Finally, from our review it appeared that some studies were underpowered (too small of a sample size). In a later section we offer some direction in determining the appropriate sample size for different types of studies.

### example of typical study with appropriate roc analysis

Before addressing some possible solutions to these problems, we want to cite an example of a typical study seen in *Clinical Chemistry* with an appropriate ROC analysis. Martinez et al. (8) performed a phase II prospective study comparing three tests—total prostate-specific antigen (PSA), PSA complexed to α_{1}-antichymotrypsin (PSA-α_{1}-ACT), and the ratio of PSA-α_{1}-ACT to total PSA (PSA-α_{1}-ACT:PSA)—for the differential diagnosis of prostate cancer and benign prostatic hyperplasia. They recruited consecutive patients who had been referred for prostatic evaluation. A total of 146 patients met the eligibility criterion of a total PSA between 10 and 30 μg/L. All patients underwent biopsy. The authors estimated the AUC_{ROC} for each diagnostic test and compared the areas using nonparametric methods for paired data (because the three diagnostic tests were performed on all study patients) through MedCalc (9). The authors reported 95% CIs for the ROC areas and cited the observed sensitivity and specificity at various cutoff points. The authors found that the PSA-α_{1}-ACT:PSA ratio had superior accuracy (i.e., statistically significant at the 0.05 level) for patients with total PSA values in both the ranges 10–20 μg/L and 20–30 μg/L. They concluded that additional prospective studies with large numbers of patients were needed to confirm their findings.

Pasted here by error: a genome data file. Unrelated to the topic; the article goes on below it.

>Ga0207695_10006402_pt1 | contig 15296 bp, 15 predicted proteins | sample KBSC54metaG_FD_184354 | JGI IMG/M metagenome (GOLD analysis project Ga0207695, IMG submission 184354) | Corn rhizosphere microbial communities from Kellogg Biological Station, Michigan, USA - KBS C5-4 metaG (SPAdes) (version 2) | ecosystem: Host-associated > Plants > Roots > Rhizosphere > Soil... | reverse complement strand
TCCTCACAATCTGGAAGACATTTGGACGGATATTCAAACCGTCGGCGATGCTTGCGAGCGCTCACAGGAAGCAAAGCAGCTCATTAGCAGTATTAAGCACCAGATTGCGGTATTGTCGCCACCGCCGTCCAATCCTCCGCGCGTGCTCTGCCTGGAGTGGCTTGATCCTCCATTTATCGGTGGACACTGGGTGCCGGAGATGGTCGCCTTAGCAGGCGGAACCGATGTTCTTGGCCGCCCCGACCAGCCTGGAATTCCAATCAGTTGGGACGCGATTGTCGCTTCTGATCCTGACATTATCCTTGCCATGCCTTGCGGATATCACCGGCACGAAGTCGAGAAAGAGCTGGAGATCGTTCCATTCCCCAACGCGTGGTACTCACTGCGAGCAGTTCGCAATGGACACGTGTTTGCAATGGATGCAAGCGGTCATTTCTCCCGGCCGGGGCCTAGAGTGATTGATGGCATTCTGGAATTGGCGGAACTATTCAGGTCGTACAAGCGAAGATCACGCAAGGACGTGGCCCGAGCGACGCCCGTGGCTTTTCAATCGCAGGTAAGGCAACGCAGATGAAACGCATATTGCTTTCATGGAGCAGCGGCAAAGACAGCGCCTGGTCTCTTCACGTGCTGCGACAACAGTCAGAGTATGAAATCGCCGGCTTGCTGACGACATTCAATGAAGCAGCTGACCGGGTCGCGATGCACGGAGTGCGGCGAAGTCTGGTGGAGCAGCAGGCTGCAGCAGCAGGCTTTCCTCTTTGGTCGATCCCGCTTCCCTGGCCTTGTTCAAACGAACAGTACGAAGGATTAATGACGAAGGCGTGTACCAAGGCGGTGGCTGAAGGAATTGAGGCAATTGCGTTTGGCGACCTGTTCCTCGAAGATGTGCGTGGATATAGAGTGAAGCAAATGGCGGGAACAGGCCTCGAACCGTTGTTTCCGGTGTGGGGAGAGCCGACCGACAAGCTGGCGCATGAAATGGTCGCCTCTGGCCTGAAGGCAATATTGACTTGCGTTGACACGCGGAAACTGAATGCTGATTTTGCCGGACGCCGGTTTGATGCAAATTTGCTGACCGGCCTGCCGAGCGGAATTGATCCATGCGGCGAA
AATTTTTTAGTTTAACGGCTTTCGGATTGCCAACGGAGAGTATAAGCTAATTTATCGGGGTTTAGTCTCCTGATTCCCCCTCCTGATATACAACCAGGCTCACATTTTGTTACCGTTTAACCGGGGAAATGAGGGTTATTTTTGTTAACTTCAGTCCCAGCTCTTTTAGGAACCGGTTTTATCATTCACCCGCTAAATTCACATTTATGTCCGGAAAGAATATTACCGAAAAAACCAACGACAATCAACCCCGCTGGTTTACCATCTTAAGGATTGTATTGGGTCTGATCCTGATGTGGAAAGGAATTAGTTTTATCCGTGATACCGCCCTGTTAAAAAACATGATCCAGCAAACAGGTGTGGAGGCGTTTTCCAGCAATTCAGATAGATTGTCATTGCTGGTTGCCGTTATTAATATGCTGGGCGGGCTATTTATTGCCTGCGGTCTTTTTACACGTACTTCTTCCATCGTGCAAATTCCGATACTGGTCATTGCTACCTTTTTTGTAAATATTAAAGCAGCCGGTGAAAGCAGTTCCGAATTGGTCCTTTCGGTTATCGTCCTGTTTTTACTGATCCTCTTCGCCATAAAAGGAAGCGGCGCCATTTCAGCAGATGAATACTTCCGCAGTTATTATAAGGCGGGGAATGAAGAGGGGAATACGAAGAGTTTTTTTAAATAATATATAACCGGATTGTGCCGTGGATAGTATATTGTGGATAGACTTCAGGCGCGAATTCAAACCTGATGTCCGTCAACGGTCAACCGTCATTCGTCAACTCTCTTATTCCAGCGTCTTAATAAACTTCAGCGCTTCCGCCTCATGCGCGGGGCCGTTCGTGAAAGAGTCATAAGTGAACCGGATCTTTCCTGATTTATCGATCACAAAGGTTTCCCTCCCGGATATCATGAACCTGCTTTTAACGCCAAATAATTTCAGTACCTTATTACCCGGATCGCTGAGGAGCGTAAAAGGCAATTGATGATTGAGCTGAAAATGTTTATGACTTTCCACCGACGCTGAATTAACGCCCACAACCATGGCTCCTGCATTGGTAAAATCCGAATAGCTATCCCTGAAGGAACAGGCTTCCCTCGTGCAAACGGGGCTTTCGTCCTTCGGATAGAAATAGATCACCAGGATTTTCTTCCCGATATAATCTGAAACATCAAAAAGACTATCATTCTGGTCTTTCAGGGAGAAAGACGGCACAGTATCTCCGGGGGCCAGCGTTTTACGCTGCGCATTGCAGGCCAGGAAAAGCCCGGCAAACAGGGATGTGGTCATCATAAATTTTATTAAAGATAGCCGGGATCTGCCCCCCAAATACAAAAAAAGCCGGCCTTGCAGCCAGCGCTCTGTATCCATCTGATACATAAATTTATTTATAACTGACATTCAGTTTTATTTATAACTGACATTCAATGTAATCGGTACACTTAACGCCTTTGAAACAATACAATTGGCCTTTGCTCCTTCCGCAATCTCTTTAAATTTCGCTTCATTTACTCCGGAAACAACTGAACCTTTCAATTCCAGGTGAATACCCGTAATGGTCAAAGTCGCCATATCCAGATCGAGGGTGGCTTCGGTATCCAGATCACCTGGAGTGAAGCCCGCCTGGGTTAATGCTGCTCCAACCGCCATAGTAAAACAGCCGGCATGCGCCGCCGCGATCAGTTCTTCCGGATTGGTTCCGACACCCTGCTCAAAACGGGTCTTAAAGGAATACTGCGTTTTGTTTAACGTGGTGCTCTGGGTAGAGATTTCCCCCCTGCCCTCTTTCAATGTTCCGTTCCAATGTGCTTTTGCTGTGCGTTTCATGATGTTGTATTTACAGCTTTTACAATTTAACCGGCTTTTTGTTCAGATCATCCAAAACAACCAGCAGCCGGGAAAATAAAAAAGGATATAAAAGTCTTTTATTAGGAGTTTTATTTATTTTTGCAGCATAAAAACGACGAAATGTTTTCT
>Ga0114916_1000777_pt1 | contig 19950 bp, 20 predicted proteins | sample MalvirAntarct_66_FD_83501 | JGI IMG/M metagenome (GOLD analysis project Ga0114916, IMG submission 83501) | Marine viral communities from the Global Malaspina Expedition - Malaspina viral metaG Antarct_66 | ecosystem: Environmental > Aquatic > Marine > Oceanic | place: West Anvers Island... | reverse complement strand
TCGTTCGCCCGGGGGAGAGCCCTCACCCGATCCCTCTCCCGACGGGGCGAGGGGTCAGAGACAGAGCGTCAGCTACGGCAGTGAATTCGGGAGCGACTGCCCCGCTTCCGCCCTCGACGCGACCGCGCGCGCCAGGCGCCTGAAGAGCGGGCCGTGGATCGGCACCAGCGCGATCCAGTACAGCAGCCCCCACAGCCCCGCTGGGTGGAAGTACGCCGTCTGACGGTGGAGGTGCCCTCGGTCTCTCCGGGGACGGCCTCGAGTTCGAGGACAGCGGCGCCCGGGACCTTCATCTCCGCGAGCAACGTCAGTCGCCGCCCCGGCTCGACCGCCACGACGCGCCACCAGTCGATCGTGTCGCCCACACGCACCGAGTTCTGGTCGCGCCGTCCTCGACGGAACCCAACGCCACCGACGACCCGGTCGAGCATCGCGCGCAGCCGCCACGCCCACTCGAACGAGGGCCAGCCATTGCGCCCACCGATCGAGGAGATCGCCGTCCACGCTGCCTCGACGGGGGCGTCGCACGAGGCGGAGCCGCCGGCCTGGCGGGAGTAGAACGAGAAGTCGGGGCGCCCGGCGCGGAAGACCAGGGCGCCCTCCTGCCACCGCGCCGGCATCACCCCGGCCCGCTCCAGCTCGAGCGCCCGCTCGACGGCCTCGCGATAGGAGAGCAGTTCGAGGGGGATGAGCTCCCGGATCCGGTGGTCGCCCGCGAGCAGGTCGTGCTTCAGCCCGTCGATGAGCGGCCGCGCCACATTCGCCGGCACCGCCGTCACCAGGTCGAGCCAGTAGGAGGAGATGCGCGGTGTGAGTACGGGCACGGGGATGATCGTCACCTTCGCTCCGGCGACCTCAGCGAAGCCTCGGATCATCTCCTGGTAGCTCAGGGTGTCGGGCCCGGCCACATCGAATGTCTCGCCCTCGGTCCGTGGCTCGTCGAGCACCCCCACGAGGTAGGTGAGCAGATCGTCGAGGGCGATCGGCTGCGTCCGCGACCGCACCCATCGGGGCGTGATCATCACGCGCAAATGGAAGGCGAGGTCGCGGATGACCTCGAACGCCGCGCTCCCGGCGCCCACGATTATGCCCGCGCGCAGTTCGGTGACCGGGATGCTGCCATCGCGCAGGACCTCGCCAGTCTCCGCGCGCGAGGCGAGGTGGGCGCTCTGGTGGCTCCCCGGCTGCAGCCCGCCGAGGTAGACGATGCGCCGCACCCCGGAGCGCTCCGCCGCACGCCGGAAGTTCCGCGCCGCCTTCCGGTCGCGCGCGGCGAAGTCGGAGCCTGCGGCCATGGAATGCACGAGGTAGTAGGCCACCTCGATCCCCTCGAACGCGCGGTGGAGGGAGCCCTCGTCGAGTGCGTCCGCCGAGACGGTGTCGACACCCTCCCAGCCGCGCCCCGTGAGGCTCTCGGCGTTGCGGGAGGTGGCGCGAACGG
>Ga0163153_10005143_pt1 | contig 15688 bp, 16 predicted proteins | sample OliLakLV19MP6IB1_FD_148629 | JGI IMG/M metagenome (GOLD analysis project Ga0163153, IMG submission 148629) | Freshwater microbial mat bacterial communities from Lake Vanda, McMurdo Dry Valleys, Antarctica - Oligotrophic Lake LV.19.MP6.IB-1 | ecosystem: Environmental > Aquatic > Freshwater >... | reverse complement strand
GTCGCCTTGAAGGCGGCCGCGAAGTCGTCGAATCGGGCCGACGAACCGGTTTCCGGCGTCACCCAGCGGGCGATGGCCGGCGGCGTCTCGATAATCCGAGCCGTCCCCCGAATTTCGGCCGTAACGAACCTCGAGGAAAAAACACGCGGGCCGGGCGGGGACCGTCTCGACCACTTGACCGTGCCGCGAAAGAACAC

## Possible Solutions to Common Problems with ROC Analysis

### constructing CIs for sensitivity and specificity

In constructing a 95% CI for the sensitivity at a desired specificity of a diagnostic test, it is important to recognize that the estimate of sensitivity is affected by the specificity estimation. Thus, the width of the CI for one is affected by the uncertainty in estimating the other. We illustrate the methods for CI construction with the following example. Suppose we are evaluating the diagnostic accuracy of a new commercial ELISA in detecting anti-cyclic citrullinated peptide antibodies for the diagnosis of rheumatoid arthritis. We find that, at the desired specificity of 94%, sensitivity is 52%. We want to construct a 95% CI around sensitivity. However, rather than approaching this as if sensitivity and specificity (and their associated CIs) are independent, we have to use methods that correctly treat the sensitivity estimate as being affected by the uncertainty in specificity. Similarly, if we want to construct a CI for the sensitivity of this ELISA at a fixed FPR of 10%, we need to take into account the fact that the true-positive rate (TPR; i.e., sensitivity) estimate is affected by the uncertainty in the FPR.